We’ve talked and decided that this is a recipe for disaster, yet we can’t seem to stop flirting with each other. Is there any amicable solution here other than finding another new roommate?
A: I’ve only seen the first 2½ seasons of New Girl, and a not insignificant part of me wants to tell you that everything sounds great and you should just go for it. High risk, high reward!
Ahh, but no! It’s a disaster recipe; you’re absolutely right. He has to move out. Someone can live with you every day, or someone can kiss you every day, but they probably shouldn’t do both, unless you are living together on purpose. There’s no roommate worse than the Guy You Once Slept With But Aren’t Sleeping With Now, Please Keep Making Coffee And Also Return My Feelings. He should move out. That way, whether you decide to keep kissing him or eschew kissing entirely, the rest of your roommates don’t have to deal with the uncomfortable post-sex shuffle in the communal kitchen.
Q. Re: Bad beginnings: If the mom wants to spend Christmas with her kids, why can’t she make the three-hour drive to see them instead of requiring they drive after working so long? It’s not safe to drive while fatigued, and I can’t imagine being anything else after 10-hour ER shifts.
A: An excellent question!
Q. DNA test: I’ve recently started dating a guy I’ve known for about a year. I also know his parents and sister since before I started dating him. This past weekend his mom and sister begged me to persuade him to get a DNA test of his 3-month-old daughter. His daughter was conceived (according to him) after he and his ex-girlfriend broke up and they had that one last tryst. They believe his ex was already pregnant, as she called him two weeks after to say she was pregnant and that it was a high-risk pregnancy. He’s a great guy and does what he thinks is right, so he’s not questioning his paternity, even though from what he tells me there are red flags that indicate his family may be right. According to him and his family, the ex is crazy and after money. I’m of the belief that if he considers her his daughter, then the little girl is his daughter, regardless of what the DNA says or how crazy the mom is. But because this “relationship” is barely starting and we haven’t even had the “talk” about where we stand, I don’t know what to do. Do I listen to his family and try to persuade him to get a DNA test? Tell them that it’s his choice (which I did), but still talk to him? They asked that I find attorneys who can help him get a DNA test and custody (if it’s a match) and send them the info so they can call said attorney. I’m really at a loss as to where I draw the line. I listen to his frustrations, but I also listen to how much he loves his little girl, and I know that the only reason he does not do a DNA test is because he fears his family may be right, which would destroy him.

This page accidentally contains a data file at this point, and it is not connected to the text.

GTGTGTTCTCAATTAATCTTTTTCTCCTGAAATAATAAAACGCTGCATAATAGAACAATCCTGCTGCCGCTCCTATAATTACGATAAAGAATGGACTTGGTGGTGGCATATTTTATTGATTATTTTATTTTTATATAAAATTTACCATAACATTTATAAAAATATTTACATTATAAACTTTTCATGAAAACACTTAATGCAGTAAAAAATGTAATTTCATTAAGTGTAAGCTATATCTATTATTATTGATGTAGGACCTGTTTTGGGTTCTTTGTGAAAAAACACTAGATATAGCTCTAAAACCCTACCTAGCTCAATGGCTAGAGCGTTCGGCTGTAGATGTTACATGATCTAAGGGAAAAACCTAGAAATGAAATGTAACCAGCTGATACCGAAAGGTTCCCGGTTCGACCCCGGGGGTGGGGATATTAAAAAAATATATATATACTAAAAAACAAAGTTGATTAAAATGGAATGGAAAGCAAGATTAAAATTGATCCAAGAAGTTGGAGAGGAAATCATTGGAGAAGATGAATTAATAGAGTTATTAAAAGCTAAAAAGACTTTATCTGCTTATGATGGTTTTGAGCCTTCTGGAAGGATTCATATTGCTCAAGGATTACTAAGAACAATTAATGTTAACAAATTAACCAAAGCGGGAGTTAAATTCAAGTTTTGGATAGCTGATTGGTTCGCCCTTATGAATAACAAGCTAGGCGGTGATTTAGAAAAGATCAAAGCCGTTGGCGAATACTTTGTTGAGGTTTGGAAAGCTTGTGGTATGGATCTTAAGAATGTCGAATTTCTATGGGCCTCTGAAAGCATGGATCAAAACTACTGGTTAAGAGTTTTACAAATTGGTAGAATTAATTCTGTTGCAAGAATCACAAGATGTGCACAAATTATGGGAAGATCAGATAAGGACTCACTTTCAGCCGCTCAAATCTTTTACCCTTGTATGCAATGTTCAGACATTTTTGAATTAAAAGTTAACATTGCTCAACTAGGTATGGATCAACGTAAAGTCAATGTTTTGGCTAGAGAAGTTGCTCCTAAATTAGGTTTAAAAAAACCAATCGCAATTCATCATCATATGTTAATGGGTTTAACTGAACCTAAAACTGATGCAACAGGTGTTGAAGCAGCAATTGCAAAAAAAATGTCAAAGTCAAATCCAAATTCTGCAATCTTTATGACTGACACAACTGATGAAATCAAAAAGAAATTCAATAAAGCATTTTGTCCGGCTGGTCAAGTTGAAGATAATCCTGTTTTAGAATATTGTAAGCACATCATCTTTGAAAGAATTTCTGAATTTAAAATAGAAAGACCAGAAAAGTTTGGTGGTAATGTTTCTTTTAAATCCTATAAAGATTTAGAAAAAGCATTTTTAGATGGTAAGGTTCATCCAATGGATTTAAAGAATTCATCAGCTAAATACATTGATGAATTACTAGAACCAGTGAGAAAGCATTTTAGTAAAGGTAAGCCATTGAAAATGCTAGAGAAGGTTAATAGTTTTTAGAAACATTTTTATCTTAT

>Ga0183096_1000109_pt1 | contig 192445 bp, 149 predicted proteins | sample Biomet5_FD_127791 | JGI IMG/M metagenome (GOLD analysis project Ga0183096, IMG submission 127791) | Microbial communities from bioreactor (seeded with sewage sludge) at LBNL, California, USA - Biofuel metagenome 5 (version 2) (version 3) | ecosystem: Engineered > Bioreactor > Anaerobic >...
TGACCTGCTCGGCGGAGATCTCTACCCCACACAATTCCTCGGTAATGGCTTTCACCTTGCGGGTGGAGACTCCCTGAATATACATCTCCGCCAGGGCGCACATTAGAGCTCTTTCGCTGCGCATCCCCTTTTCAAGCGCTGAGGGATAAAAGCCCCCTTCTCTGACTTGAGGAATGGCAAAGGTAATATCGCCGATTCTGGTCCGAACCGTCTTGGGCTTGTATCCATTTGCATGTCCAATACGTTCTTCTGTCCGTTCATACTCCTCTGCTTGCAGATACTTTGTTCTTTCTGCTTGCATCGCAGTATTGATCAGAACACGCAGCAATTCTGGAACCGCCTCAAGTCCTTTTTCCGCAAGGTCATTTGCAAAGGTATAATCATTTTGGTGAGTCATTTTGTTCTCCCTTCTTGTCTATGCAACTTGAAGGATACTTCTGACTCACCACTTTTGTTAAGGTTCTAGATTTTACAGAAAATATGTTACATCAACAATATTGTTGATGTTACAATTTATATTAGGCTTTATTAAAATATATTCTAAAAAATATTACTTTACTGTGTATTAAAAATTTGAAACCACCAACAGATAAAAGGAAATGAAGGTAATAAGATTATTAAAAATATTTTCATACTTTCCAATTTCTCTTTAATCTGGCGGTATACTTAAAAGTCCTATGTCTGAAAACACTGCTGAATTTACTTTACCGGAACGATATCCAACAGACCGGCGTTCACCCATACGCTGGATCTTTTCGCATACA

A: I think you should stop seeing him! This situation sounds like a hornet’s nest crossed with a Gordian knot wrapped in a nightmare. You haven’t even talked about where this relationship is going, and your sort-of-boyfriend’s family is already enlisting your aid as a private investigator to smear the (possible) mother of his child. Throw your feelings into reverse and head for the hills.
Q. Re: My stepchildren and their mom’s family: You might point them to your predecessor’s essay on her husband’s first wife. Though there were no stepchildren involved, much of the sentiment is the same, and how wonderful it is to have two mothers who love you.
A: That was a lovely essay! I remember it well; thanks for suggesting she revisit it.
Q. Acknowledging cards or gifts: I have been getting cards from family that I haven’t spoken to, and my daughter received a gift from her grandma, whom we haven’t spoken to in more than a year. Do these have to be acknowledged?
A: Not if you do not want to begin talking with them again! It’s a definite attempt at rapprochement. If reconciliation interests you, feel free to acknowledge the cards. If it does not, do not.
Q. Should I intervene in my father’s life? I’m in my mid-30s and live in a different country than my dad. Every time I visit him (about once a year) I find that he cares less and less about the state of his apartment. I stay with him whenever I fly there, so I try to clean up, throw away stuff that he might be hoarding, and fix all kinds of things around the place (from light switches to changing a doorknob). I’ve asked him if he wants me to hire someone who would clean and organize his place on a regular basis, but he gets mad and says he’s not comfortable with someone being there while he’s out (he works a 9 to 5 with no plans to retire soon). So basically his apartment gets cleaned once a year, by me. Should I keep trying to make things better for him, or should I abide the ever-present rule of “your house, your rules”? He lives an otherwise healthy life, has a girlfriend and many friends, and loves his job.
A: Oh, I wish I had you on the line so I could ask you a few more questions. I’m not sure whether I should picture your father as an Oscar Madison type (socks on the floor, ashtray on the windowsill, too distracted by work and his weekly poker game to get the lights fixed, but perfectly happy with the state of things) or Big Edie from Grey Gardens. I’m hoping very much it’s the former.
My (admittedly brief) impression is that you are genuinely interested in keeping your father happy and healthy, rather than trying to control his life from afar. Since nothing you’ve described here sounds like it would affect his quality of life, I think you should back off from your offer for now. Spend your yearly trip with your father enjoying each other’s company.